Lawrence Hogue's Reviews > Blind Tribute

Blind Tribute by Mari Christie
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it was amazing

I first came across Mari Christie when I was looking for a different sort of Regency Romance. I found it in her La Deesse Noir: The Black Goddess, which focuses on Kali Matai, an Indian courtesan in London. I loved the book, not only for its welcome inclusion of a person of color in an often lilly-white genre, but because the author was willing to defy certain romance conventions. Where romances most often zero in quickly on the hero and heroine, Kali's profession made that difficult, as she moved from protector to protector. And the arc of her story took years, also not typical. In that sense, it reminded me of Sarah Waters' Tipping the Velvet, which also follows a character through years and several lovers before she finds her happily ever after, but isn't usually considered to fall in the historical romance genre.

Now Christie has moved away from romance into historical fiction with her new Civil War novel, Blind Tribute. I was pleased to receive an advance review copy in exchange for an honest review. And I can honestly say I loved this book. It tells the story of Harry Wentworth, scion of a Charleston plantation family who left the South to pursue a career as a journalist, marrying a Yankee and settling in Philadelphia along the way. This obviously puts him in a tenuous position with both sides of his family as the Civil War breaks out, and he only exacerbates the tensions by moving back home to cover the war.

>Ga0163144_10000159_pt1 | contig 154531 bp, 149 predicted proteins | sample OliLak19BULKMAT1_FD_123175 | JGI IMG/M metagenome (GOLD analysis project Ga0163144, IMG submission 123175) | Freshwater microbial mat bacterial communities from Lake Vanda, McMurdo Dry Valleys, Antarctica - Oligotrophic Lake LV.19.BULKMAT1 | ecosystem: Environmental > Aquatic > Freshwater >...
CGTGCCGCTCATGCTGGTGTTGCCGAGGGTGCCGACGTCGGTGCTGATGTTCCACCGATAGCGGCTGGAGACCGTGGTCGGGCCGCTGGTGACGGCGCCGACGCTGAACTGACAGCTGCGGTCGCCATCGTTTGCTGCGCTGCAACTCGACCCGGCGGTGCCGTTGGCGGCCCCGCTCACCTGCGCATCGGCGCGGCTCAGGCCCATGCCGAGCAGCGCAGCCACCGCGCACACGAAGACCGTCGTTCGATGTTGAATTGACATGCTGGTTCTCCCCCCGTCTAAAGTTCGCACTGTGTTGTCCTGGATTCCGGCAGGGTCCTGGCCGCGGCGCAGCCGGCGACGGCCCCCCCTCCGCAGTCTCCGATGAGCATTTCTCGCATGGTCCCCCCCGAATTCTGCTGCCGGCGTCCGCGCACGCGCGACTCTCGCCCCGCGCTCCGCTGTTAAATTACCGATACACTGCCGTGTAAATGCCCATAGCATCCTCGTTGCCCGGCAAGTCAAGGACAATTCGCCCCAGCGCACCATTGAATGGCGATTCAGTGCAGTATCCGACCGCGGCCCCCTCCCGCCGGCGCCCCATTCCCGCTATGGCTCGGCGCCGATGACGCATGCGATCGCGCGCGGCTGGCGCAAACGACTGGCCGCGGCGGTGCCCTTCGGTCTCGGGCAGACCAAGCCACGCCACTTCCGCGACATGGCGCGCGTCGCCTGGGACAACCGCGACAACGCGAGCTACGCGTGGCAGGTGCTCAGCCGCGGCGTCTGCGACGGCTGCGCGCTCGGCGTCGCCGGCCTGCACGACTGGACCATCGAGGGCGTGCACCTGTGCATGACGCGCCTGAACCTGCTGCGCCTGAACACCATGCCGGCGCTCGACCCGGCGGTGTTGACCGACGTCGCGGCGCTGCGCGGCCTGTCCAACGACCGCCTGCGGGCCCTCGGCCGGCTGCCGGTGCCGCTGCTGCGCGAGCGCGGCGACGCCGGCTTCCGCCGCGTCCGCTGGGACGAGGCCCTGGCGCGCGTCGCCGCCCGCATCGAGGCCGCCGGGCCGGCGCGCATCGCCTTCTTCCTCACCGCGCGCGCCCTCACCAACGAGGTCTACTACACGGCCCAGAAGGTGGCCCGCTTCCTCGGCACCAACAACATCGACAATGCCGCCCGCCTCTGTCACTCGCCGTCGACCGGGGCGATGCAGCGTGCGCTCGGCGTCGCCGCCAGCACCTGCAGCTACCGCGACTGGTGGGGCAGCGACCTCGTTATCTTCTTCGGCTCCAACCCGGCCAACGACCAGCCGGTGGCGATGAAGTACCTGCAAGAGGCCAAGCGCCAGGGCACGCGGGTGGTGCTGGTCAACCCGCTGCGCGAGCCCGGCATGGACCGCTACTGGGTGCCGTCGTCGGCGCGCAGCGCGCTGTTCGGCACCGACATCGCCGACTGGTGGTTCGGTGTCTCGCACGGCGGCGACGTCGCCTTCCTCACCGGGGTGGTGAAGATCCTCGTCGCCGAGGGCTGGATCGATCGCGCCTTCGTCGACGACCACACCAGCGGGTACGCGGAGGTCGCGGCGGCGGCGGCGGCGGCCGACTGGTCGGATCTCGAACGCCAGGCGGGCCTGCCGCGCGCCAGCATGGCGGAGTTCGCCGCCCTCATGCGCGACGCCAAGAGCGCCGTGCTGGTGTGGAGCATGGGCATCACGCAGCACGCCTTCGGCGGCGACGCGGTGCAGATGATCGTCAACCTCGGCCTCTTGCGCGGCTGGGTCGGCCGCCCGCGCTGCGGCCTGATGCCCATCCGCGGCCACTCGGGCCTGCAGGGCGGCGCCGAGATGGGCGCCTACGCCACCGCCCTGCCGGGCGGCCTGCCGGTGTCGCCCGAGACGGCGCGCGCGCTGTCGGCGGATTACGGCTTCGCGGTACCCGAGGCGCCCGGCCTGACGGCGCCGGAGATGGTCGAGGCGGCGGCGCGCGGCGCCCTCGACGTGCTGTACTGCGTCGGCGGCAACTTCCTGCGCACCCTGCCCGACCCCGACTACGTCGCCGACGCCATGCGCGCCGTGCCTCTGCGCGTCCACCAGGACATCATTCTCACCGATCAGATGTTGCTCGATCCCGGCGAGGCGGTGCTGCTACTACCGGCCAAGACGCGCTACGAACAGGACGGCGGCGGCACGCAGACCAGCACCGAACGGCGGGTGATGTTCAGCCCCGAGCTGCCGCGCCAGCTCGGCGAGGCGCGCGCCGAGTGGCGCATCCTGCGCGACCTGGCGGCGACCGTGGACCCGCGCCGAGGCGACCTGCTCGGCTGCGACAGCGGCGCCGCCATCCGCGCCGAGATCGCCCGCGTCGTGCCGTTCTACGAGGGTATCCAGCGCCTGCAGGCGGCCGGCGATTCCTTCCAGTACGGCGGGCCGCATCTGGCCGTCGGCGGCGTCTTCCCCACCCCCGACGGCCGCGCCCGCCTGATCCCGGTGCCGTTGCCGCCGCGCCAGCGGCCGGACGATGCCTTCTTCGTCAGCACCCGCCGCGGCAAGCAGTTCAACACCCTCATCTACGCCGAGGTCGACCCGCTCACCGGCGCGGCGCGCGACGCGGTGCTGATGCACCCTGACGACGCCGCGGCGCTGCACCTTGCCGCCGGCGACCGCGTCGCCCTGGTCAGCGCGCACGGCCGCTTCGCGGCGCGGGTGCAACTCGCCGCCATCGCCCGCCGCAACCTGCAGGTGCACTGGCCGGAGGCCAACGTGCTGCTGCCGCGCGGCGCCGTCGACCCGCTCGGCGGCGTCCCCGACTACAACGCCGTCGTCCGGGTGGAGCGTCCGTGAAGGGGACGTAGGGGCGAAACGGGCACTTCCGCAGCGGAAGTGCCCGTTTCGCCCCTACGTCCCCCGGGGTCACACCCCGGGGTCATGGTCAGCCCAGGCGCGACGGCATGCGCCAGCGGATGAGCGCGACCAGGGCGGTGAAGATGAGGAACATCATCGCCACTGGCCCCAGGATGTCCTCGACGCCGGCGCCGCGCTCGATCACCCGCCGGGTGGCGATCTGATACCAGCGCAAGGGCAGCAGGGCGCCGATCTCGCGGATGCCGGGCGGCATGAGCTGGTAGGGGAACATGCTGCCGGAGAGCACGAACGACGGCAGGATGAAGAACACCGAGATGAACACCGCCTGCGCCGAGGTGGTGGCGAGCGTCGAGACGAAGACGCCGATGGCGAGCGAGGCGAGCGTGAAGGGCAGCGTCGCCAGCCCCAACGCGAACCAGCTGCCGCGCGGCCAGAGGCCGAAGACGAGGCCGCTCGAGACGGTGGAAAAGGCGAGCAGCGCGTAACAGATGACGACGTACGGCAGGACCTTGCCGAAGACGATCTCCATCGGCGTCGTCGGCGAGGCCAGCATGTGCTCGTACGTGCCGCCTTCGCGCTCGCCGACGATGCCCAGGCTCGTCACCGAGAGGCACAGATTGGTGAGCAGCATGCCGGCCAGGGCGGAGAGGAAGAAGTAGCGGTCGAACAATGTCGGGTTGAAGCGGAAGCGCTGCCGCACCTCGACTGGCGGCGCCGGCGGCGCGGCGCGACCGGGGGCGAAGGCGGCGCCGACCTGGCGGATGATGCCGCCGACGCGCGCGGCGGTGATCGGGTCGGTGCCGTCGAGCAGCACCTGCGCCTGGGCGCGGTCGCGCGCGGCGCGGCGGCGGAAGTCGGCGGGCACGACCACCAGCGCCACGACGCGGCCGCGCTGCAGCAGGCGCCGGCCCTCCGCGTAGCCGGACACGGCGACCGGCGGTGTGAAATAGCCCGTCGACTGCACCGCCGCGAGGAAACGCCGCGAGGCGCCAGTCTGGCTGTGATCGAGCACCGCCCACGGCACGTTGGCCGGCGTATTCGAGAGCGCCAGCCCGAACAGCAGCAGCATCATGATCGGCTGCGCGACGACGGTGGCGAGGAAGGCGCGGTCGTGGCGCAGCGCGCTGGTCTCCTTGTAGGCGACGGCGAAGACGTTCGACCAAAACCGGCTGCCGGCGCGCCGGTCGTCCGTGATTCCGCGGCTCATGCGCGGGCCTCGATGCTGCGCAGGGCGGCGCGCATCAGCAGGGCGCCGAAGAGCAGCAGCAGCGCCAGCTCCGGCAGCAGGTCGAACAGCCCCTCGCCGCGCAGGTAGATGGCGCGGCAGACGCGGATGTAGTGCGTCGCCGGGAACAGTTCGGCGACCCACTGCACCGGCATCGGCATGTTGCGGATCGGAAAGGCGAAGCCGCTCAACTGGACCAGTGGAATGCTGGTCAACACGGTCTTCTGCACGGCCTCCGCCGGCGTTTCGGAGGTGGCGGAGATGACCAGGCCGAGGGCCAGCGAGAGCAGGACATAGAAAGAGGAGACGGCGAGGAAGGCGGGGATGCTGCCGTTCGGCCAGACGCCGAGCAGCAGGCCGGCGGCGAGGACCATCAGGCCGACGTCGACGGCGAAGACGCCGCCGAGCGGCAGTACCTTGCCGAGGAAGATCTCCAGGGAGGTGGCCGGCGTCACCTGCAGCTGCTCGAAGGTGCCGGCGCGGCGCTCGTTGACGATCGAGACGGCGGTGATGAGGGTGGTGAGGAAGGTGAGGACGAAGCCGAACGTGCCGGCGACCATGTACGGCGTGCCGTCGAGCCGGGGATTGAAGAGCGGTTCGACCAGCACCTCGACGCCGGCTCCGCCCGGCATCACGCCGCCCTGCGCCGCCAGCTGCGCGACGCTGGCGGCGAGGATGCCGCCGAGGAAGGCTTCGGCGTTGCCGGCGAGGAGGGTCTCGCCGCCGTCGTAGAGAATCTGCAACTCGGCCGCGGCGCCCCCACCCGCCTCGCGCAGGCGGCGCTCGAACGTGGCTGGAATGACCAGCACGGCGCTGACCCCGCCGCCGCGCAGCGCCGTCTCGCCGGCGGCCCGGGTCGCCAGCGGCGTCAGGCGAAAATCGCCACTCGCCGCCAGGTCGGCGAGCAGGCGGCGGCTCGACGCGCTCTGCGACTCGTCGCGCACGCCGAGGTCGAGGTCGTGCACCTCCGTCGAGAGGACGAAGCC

Harry has seen enough armed conflicts to consider himself a pacifist, and this, combined with his need to maintain journalistic objectivity, keeps him from taking sides in the war. So of course both sides view him as a traitor. How far will he go to maintain his political and journalistic ideals? Very far, as his Northern and Southern families turn against him and the threats against him mount, resulting in one of the most horrific scenes of near-martyrdom imaginable.

But that's far from the end - Christie once again defies convention, throwing to the winds all the plot beat sheets, and even the standard narrative arc of rising tension leading to a climax and a quick denouement. The shape of this novel is more like a pyramid, with the most dramatic events happening in the middle.

There's a reason for this: the novel is really the story of Harry's evolution from half-hearted abolitionist to full-throated one. Through most of his life he has taken the privileged option of removing himself from the institution he abhors, even as his education and initial wealth depended on it. Once he moves back to the South, he is forced to confront the issue square on as he comes in direct contact with enslaved people, most notably an old friend with whom he has a tortuous history. Much of the book is about Harry confronting the role he has played in slavery and, in the latter half, attempting to make reparations for it.

Blind Tribute is a terrific novel, and well-timed, as the threats to Harry's journalistic freedom from both the censorship-loving Lincoln administration and southern mobs can't help but remind us of the current media-hating White House occupant and his followers.
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Reading Progress

July 7, 2017 – Started Reading
July 7, 2017 – Shelved
July 7, 2017 –
25.0% "Enjoying so far!"
July 10, 2017 –
50.0%
July 23, 2017 – Finished Reading

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